>
> Other corporations use legal technicalities to unjustly drag court
> proceeding for years – hoping that litigants will run out of resources or
> give up even if they have a strong case. These kind of dispute resolution
> loopholes cause great harm to MSMEs.
>
> *4. Anti-Price Gouging regulations:* Companies that provide essential
> services to the public (e.g communication / data / e-money) should not
> price them exorbitantly in order *to exploit the must-have nature of the
> product*. This should especially apply when there is limited /
> ineffective competition or indicators of cartel-like collusion within an
> industry.
>
> Dominant / monopolistic entities that offer essential services to the
> public should be compelled to publish their audited pricing methodologies
> every month in a way that shows the profit margin percentage for each
> product line (after factoring in scale and piggybacking advantages).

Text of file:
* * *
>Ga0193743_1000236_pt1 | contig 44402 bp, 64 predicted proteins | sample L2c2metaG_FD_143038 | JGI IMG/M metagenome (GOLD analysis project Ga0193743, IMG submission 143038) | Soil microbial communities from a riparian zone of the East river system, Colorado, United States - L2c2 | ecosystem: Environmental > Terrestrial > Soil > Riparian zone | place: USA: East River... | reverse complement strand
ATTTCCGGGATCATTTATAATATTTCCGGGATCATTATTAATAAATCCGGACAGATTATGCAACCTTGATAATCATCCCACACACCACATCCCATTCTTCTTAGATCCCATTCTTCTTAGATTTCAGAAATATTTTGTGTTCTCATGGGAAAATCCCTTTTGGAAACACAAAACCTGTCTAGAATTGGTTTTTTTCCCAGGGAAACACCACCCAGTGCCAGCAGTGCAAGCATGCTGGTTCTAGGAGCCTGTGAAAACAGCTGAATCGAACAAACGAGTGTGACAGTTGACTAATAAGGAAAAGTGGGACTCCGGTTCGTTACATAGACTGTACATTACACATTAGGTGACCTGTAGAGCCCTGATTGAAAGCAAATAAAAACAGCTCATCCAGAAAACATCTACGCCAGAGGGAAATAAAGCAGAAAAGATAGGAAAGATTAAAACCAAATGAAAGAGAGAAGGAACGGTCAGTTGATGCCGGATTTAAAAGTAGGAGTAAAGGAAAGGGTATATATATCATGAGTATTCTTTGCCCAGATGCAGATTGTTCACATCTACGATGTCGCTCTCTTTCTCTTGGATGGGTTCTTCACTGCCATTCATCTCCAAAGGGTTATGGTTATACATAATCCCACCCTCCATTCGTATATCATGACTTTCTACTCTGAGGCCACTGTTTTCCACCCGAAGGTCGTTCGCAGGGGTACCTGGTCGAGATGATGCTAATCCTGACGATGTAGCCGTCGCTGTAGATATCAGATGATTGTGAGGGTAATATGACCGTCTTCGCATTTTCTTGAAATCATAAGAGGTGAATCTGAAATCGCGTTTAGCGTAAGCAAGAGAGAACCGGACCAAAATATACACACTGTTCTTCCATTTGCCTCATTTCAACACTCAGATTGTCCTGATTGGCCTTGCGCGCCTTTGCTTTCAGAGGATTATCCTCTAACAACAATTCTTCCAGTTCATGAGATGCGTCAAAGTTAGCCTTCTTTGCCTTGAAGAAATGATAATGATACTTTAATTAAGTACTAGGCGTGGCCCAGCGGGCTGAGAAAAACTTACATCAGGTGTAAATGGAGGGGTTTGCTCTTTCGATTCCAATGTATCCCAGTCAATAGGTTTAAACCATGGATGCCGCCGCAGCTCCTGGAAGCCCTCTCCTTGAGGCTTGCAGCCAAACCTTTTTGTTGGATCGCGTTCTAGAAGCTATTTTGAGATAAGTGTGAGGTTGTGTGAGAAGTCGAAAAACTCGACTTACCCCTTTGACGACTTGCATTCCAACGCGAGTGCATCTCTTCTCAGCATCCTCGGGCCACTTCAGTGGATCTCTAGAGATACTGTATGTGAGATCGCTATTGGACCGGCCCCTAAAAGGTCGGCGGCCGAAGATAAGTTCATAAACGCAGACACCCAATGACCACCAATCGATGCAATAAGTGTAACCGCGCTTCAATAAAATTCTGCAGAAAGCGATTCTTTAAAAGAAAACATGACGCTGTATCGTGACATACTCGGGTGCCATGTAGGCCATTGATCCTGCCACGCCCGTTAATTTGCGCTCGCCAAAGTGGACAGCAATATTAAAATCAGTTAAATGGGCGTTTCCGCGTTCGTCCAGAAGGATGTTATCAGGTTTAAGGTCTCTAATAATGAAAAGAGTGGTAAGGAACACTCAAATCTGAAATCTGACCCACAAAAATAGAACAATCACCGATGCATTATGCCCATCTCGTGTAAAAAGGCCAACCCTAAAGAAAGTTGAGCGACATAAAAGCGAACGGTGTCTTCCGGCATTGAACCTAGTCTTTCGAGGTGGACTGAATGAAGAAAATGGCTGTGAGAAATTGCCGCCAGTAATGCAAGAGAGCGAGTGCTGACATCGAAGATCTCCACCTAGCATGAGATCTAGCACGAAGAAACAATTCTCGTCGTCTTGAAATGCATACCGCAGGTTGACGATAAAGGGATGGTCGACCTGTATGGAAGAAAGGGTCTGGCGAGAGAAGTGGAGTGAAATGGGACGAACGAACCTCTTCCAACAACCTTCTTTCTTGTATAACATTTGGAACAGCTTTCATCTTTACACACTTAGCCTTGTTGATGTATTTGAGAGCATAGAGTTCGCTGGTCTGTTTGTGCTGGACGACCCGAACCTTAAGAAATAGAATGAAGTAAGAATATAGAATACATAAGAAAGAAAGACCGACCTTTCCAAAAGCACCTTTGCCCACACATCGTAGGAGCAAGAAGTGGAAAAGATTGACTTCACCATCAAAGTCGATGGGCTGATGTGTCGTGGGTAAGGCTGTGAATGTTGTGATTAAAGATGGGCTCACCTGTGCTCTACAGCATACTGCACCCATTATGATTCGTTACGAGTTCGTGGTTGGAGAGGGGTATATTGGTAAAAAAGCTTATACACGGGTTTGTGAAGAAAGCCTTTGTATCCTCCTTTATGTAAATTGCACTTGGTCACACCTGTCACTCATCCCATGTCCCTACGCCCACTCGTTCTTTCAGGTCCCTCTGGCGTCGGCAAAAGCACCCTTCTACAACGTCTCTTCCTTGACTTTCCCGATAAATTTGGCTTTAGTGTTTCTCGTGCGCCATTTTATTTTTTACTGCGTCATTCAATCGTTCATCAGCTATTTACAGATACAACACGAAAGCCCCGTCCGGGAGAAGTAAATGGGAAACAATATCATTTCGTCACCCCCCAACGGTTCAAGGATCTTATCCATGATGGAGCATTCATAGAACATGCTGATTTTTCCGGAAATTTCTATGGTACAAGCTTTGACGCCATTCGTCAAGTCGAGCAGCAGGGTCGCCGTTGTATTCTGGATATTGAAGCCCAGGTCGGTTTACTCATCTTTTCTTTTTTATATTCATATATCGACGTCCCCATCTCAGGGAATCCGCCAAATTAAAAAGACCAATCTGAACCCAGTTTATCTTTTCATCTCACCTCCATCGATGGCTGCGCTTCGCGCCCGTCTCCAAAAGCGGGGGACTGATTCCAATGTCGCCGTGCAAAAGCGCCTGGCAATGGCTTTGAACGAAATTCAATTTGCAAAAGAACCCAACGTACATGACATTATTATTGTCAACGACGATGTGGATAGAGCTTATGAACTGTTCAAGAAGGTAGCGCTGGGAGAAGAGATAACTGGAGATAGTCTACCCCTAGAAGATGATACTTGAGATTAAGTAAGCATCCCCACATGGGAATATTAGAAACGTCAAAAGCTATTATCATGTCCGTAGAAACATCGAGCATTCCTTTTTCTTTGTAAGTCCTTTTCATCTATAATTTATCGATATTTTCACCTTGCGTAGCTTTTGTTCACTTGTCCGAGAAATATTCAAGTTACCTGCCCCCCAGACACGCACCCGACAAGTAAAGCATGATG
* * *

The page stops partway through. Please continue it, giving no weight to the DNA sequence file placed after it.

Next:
>
> *5. Anti-predation, anti-usury laws:* I believe there are ongoing efforts
> in this area. The public should not be enticed into odious debt or
> induced to take on debt that they cannot manage; and the CRB should not be
> used as a financial weapon for oppressing the poor or entrenching poverty. Maintaining
> a record for 5 years after someone has cleared a loan is disproportionately
> punitive and shows a lack empathy with the ordinary mwananchi’s economic
> struggles.
>
> CRB rules are anti-poor and punish people for lack of opportunity and a
> poor education – i.e. things that are not wholly of their own making, in
> favor of predatory corporations. The financial sector needs *more empathy*
> and less greed. By punitively and unreasonably denying people access to
> opportunities, they unwittingly limit their own growth potential.
>
> *6. Regulating **non-profit foundations associated with for-profit